Park rent rolls show 50% yearly turnover - what to expect when deal closes?

So thanks to Frank and Dave’s excellent resources I’m in contract on a a park of almost 100 lots in a northern midwest state. It is a semi-distressed sale by an out of state owner who just wants out of a basket case park. This took about 6 months of searching with approximately 40 hours per week of my time and 25 hours per week of an assistant doing market and comp research. Frank is right - it’s a numbers game. I’ve purchased in down markets when everything in sight was a deal. In this market value can still be had but it has taken systematic research effort and a willingness to slog it out day after day examining deal after deal.


What kind of eviction rate can I expect in the first month at a place like this after implementing no-pay-no-stay? 4 residents out of 68 are currently behind more than 2 months lot rent and another 6 are behind between 1-2 months. Any other feedback is welcome. Thanks in advance!


-City water/sewer, almost 100 very spacious lots.
-Surrounded by single family homes over $200K in value with some new homes almost $500K,
-Very nice town almost 30K, metro almost 100K, low unemployment rate under 5 percent and lots of jobs and diversified employers.
-Priced at about 10 cap on existing occupancy once park is stabilized.
-27 lots to fill in a good market. I have the capital to bring homes in as fast as I can rent/sell them. Once full, NOI should lead to value about double what I am paying for park.
-68 residents, only 9 POH.
-Homes are mix of 70’s/80’s/90’s/2000’s product.
-Roads and infrastructure in great shape. I will sealcoat the asphalt but there isn’t a single crack in it anywhere.
-Test ads pull well


-Park is a complete basket case. P&L’s make absolutely no sense so I am buying on Frank and Dave pro forma. It’s owned by an out of state medical professional who doesn’t own other commercial real estate. Managers appear to be robbing him blind based on financials.
-Half the owners have been there less than 3 years.
-Rents are already about $20 over market. Upside is through stabilizing on existing occupancy and then bringing homes in to fill the park from 70% occupancy to 100%.
-Current owner bought park at a sheriff sale 3 years ago from another out-of-state owner who drove it into the ground, and this guy hasn’t done much better in operations.
-I can’t tell if the 50% yearly turnover indicated by rent rolls show that park is stabilizing over how it was when sold at a sheriff sale, or if it’s getting worse. But this turnover is happening in the resident owned homes as well as the POH. This is not normal, right?
-Local cops and the broker say owner is never there, that there are drug problems at the park.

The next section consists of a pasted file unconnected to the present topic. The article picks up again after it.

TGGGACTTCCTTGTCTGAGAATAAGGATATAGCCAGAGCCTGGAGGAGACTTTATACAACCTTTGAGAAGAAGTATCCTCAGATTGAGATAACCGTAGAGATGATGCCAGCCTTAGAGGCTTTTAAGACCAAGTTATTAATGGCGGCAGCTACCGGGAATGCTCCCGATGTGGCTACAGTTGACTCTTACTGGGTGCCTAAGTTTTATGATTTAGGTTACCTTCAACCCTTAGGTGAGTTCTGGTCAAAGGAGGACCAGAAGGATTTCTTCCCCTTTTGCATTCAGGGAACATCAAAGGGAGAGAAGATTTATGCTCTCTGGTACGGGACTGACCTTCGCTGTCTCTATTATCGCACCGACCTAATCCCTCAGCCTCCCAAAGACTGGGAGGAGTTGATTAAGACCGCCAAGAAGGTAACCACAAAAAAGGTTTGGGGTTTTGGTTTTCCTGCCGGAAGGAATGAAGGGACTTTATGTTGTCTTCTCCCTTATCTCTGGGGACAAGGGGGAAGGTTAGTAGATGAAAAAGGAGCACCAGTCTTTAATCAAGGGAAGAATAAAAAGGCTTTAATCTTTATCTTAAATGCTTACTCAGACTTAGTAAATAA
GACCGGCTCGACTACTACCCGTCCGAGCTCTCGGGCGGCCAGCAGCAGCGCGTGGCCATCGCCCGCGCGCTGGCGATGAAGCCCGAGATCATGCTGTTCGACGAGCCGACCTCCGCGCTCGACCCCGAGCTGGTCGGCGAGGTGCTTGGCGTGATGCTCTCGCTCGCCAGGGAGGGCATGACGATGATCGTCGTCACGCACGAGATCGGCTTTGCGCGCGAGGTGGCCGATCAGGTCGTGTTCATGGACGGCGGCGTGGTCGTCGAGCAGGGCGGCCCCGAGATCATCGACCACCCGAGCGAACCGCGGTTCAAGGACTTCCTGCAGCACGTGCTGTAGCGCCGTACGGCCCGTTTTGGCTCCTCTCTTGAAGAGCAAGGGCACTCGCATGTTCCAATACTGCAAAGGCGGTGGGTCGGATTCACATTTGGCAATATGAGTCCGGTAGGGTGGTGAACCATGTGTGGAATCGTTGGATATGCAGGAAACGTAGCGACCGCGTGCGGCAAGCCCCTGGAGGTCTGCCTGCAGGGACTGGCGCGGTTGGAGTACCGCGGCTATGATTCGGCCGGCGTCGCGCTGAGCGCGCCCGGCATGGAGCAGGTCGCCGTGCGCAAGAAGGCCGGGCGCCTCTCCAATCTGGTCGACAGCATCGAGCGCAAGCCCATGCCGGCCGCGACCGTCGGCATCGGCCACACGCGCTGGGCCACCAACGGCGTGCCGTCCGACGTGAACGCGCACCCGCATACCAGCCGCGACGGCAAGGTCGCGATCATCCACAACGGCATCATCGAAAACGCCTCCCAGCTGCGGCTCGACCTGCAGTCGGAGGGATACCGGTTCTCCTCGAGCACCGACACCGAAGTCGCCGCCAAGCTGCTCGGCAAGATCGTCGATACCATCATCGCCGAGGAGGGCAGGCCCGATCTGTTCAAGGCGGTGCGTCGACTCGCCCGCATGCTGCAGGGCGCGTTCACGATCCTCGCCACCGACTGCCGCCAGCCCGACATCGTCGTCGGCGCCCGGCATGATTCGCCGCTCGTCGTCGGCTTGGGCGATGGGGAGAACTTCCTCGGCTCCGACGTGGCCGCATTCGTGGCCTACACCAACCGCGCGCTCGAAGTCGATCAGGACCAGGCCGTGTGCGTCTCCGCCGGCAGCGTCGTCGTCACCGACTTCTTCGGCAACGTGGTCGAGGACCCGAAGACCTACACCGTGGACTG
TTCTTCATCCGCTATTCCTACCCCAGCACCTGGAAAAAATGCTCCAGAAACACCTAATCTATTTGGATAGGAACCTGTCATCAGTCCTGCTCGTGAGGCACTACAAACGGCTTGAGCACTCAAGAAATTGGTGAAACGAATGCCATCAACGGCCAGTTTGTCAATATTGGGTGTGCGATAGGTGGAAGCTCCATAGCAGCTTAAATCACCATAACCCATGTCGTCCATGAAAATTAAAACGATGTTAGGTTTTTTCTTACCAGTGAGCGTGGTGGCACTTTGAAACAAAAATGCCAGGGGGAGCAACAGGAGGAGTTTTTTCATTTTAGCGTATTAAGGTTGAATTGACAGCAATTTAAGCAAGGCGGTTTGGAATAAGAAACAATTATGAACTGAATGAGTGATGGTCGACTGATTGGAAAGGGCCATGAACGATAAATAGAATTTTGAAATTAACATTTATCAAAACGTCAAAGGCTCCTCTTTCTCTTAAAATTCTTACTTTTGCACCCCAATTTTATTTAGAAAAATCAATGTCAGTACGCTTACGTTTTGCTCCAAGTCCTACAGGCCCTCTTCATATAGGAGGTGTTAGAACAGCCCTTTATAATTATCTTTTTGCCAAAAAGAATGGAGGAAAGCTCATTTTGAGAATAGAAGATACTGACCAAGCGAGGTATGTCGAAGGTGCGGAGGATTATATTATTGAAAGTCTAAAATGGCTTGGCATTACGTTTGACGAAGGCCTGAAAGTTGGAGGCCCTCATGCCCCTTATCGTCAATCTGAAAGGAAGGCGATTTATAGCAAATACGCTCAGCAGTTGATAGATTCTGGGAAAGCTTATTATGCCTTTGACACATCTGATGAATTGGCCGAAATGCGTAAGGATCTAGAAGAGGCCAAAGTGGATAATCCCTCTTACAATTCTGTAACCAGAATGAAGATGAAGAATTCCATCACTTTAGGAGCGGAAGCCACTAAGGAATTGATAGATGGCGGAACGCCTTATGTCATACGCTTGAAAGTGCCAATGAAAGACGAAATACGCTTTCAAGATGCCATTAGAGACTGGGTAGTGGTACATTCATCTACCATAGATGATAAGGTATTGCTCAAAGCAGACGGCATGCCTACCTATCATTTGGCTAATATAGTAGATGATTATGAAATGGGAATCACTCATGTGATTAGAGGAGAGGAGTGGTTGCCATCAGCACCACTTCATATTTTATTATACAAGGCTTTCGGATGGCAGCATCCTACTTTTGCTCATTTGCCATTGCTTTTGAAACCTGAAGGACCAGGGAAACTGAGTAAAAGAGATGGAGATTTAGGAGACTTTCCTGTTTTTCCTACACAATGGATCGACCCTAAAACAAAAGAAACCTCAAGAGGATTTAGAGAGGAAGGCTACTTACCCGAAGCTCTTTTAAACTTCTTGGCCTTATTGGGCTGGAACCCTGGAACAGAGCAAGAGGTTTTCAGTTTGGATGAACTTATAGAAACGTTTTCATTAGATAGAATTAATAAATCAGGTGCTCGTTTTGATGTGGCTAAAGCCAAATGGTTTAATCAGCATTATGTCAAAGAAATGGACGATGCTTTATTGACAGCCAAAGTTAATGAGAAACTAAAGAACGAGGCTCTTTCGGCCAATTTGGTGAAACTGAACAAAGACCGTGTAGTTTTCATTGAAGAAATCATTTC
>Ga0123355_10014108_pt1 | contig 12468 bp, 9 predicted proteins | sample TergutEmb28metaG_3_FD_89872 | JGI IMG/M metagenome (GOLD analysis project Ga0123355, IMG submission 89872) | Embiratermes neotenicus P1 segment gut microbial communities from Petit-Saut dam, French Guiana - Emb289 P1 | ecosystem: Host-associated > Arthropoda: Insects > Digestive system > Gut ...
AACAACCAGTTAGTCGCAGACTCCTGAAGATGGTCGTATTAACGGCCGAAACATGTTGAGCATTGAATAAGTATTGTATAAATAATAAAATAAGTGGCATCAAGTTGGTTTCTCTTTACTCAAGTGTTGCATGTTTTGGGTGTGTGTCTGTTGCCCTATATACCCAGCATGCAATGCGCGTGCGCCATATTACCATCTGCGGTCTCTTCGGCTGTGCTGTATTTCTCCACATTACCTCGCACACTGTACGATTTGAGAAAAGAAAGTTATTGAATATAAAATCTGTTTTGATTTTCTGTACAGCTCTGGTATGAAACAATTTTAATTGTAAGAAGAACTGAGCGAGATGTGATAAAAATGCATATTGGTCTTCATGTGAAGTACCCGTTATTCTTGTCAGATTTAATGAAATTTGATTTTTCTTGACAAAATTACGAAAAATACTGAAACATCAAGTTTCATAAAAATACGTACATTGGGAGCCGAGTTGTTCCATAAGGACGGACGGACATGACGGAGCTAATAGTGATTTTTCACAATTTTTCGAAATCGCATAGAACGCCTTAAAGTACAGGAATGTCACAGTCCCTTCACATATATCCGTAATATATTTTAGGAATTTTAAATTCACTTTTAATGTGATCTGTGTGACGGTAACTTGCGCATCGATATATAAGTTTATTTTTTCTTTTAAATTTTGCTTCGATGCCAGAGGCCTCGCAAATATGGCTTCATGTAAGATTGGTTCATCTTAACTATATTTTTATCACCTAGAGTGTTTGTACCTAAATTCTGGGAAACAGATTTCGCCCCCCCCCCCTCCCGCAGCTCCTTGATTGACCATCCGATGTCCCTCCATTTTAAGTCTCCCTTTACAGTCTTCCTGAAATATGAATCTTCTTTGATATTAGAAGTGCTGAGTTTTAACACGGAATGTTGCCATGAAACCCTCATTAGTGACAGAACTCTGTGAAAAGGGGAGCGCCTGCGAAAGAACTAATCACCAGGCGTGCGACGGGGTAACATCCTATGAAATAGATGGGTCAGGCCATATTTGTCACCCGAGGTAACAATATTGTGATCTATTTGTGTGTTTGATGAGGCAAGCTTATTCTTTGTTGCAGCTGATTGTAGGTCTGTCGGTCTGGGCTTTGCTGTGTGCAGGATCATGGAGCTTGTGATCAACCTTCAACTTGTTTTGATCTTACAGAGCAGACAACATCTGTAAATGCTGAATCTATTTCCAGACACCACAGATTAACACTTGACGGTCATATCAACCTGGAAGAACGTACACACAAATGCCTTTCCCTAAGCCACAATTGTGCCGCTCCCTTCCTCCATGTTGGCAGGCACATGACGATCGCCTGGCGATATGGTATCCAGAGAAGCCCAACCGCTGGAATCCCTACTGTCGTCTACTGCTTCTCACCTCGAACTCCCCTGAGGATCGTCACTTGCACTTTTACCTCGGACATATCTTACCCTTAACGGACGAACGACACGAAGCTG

-Rent rolls show 10 of 68 residents more than 30 days behind on rent - 6 of which are more than 2 months late.

Turnaround plan:

1 - Fire manager and bring in new one.
2 - Implement no-pay-no-stay immediately.
3 - Clean junk off property, get rid of excess cars, spend $1,000-$1,500 per home to paint and clean up exteriors to make park more attractive to new residents.
4 - Re-name park and start buying used homes, moving them in and filling up empty spaces. Fill 1 space per month and have park filled to 100% in 24 months. I’m budgeting $20K per home for purchase, delivery, rehab and site prep. IE buying used home for $10K and spending another $10K on the rest. Then selling or renting and hoping to re-coup 50% of my capital cost per site while gaining $300/month lot rent in return for the outlay and effort.

I’ve never owned a MHP before but we have successfully owned and turned around several bank-owned basket case apartment complexes.

It sounds to me that you are “spot on” and have a good opportunity if you purchased the park at a reasonable valuation for you. I would expect major turnover for the first six months. You will evict the worst delinquent residents and some of the others will shape up immediately. If there are drug problems at the park, see if the police will work with you in ridding the park of dealers. Having off duty police officers sit in a car outside a dealer’s house taking down license plate numbers interferes with drug purchasers’ willingness to buy there. The police usually cooperate because they catch up with some of the people they have been chasing for a while. The drug dealer (as a reasonable businessman moves his operations elsewhere).

I am sure you will find many home owners who will appreciate your attention to cleaning up the park and they may even recommend new residents to you. You may want to have one of the current residents be the manager. If you do this, expect to change managers because it will take a few turns to find the right one.

If the test ads pull well, you will be in great shape even if you lose most of the current residents once you implement reasonable rules and the “no pay, no stay” policy. Be sure to meet with the local judge who adjudicates evictions since you will want to know exactly what is needed in that court for proper notice and eviction.

The dollar amount that you estimate for the various projects seems pretty accurate based on our experience. I would hold off on re-surfacing the roads if they are in good condition until you get the park more stabilized and evaluate the infrastructure beneath the roads (water, sewer drainage).

There is never a dull moment in this business. Good luck.


Go get em! Take no prisoners…